"This year the idea of EFTA membership has become a lot less unknown in terms of Parliament. We had the first EFTA debate in Parliament in February and there are quite a few people open to looking at it. The issue with Brexit is that there are a lot of vocal people who were either just for leaving or staying in the EU. So there's this middle ground that hasn't really been listened to," van Randwyck said.
According to the campaigner, the EFTA membership would both return agriculture policy, fisheries, home affairs, and justice under UK control, and ensure frictionless borders.
"What's good about EFTA from the Brexiteer point of view it gives Britain 70 percent of what they voted for – agriculture, fisheries, home affairs, justice… They are immediately under UK control again. In terms of a business point of view it's very smooth, like flicking a switch," he argued.
The campaigner also noted that it would be easy for the United Kingdom to switch to EFTA membership, as the country had never triggered the process of leaving the European Economic Area (EEA).
"With EFTA membership, 70 percent of EU regulations disappear so it's just the EEA regulations that remain. Of that, 90 percent of those are done at the global level, so Britain has a vote then, it will be back on the WTO being able to vote [as an individual member, not as part of the EU], so when people say 'oh the UK won't have a vote,' well actually they will. So obviously there's less money to give to the EU and we have the freedom to just go ahead and organise for trade agreements around the world," van Randwyck clarified.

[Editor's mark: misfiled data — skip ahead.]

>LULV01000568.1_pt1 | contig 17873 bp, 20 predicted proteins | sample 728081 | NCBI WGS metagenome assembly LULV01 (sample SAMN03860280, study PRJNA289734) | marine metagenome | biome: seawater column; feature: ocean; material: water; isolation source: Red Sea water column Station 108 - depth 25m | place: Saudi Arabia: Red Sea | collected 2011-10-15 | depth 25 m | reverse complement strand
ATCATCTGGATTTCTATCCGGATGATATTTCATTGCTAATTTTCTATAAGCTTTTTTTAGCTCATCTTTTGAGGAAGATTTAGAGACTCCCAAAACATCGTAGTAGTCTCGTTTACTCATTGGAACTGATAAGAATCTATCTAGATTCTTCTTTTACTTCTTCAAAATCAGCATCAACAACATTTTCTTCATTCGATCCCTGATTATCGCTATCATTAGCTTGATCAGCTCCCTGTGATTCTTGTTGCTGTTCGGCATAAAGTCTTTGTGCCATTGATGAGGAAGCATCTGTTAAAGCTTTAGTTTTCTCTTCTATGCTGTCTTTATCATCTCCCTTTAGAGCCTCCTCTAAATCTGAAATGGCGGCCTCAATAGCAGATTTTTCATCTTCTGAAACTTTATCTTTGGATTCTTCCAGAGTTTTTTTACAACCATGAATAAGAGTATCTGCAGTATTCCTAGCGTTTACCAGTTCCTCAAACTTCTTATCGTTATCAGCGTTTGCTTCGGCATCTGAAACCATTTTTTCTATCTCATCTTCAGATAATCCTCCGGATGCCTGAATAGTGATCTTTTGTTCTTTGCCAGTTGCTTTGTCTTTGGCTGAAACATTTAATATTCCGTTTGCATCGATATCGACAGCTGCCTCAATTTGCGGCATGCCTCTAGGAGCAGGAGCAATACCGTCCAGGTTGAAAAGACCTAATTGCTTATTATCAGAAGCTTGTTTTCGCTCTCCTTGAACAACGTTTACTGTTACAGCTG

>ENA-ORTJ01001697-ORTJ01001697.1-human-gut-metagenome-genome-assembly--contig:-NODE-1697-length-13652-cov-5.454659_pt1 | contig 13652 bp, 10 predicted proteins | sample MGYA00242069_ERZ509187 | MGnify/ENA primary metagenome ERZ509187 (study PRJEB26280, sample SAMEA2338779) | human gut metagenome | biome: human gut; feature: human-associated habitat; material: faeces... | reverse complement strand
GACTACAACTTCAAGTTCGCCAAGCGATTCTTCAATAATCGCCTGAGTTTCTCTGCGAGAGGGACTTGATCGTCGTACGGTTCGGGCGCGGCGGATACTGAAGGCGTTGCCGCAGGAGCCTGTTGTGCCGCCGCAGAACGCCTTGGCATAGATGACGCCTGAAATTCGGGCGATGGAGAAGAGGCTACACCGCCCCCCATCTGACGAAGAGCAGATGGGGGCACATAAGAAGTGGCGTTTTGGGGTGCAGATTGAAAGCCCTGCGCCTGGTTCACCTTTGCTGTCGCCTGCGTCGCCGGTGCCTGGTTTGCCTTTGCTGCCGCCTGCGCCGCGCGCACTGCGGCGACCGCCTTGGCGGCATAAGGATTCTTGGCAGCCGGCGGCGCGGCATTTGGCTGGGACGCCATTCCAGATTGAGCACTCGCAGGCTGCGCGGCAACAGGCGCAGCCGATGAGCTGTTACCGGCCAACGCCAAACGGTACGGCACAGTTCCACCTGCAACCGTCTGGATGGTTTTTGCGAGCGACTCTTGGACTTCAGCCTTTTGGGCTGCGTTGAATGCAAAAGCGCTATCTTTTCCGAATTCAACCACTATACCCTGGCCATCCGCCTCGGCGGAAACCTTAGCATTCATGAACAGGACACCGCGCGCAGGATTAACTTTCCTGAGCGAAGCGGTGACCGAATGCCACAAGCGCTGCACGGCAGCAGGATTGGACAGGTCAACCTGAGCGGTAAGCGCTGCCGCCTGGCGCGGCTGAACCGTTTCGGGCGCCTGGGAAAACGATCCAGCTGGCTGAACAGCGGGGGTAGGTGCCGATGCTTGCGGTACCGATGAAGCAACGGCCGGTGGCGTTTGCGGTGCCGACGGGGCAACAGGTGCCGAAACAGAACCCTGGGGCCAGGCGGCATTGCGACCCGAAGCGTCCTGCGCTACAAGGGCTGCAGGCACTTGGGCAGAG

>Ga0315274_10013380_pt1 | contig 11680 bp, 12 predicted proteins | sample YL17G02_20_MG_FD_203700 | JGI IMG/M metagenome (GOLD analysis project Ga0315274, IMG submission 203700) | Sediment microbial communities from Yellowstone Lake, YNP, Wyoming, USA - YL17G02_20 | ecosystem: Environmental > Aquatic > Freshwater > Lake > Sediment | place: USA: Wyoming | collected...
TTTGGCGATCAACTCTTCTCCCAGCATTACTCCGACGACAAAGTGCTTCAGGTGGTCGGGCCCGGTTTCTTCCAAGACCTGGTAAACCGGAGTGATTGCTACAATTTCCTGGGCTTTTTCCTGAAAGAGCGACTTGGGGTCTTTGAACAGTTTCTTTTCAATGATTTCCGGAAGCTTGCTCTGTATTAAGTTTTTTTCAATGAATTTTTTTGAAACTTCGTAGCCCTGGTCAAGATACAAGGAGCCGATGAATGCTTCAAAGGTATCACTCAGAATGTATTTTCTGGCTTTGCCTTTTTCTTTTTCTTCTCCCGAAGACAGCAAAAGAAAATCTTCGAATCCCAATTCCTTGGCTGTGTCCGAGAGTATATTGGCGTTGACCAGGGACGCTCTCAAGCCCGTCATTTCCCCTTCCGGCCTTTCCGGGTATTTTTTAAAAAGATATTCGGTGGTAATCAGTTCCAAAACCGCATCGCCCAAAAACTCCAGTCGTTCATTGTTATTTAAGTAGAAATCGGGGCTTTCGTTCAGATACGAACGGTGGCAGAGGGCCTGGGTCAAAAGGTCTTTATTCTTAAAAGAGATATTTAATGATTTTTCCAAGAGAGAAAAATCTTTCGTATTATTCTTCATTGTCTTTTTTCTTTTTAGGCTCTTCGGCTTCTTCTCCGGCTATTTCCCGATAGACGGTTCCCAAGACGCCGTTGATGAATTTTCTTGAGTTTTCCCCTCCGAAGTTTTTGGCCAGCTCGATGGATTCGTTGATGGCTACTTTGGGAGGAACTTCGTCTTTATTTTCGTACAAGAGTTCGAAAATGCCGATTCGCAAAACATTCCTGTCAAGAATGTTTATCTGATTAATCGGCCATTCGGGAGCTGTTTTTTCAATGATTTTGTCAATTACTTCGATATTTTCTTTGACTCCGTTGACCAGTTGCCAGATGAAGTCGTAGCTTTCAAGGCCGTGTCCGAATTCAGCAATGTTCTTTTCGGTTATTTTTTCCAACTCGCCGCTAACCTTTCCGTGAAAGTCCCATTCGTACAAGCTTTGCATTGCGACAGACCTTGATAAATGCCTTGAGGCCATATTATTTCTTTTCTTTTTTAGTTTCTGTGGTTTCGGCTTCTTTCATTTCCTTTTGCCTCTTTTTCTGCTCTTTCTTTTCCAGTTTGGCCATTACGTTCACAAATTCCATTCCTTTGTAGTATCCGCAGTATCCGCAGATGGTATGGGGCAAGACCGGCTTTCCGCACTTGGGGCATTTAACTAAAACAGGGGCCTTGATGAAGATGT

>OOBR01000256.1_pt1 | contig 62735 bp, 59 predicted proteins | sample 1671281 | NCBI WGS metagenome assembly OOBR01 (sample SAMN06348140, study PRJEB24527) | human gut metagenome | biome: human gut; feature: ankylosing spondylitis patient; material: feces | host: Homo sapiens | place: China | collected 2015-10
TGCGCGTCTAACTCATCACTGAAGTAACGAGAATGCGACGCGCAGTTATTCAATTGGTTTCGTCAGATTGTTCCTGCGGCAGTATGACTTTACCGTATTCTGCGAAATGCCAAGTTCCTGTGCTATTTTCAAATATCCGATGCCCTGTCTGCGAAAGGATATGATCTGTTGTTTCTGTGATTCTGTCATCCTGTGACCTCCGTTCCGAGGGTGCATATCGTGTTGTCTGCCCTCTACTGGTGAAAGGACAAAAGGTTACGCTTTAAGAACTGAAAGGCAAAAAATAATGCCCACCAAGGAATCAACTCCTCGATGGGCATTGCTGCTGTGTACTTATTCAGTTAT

He noted that, as an EFTA member, the United Kingdom would also enjoy free movement of goods, services, capital and people, stressing that EFTA countries "do control immigration."
Van Randwyck went on to say that he believed EFTA membership could also resolve the Irish border issue, as product standards and the movement of persons in both the United Kingdom and the Republic of Ireland would continue to be bound by the same EEA rules.
"If we're still in the EEA like Ireland would be, there shouldn't be a problem as Norway and Sweden don't have a problem, so I don't think it's going to be a big issue," he said.
According to van Randwyck, the Northern Ireland issue was a "bit of a red herring," with the ongoing heated debate around it likely to be more connected with the Democratic Unionist Party (DUP)’s wider dissatisfaction with Prime Minister Theresa May.
"This isn't just about the backstop, there's a whole lot of other things in the Withdrawal Agreement that the DUP are not happy with, so it's not as good as a transition into EFTA/EEA option. I feel if they were offered a choice they'd prefer it. It is time for Plan B options, and options that can be easily implemented, by end-March," he pointed out.
The United Kingdom was a founding member of the EFTA from its establishment in 1960 but left the association in 1972 to join the European Economic Community (EEC).
Although all EFTA member states — Iceland, Liechtenstein, Norway, and Switzerland — are in the European Single Market, they are not bound by the rules of the EU
Customs Union, and thereby have the capacity to regulate trade with third-party nations outside of the European Union.
Although EFTA has now shrunk from the initial seven members to just four, certain Eurosceptics have consistently looked to the organization as a means of moving beyond what they see as the constricting influence of the European Union, believing that EFTA membership may also be a way to solve the Northern Irish border.
Views and opinions expressed in the article are those of the speaker and do not necessarily reflect those of Sputnik.
The views and opinions expressed in the article do not necessarily reflect those of Sputnik.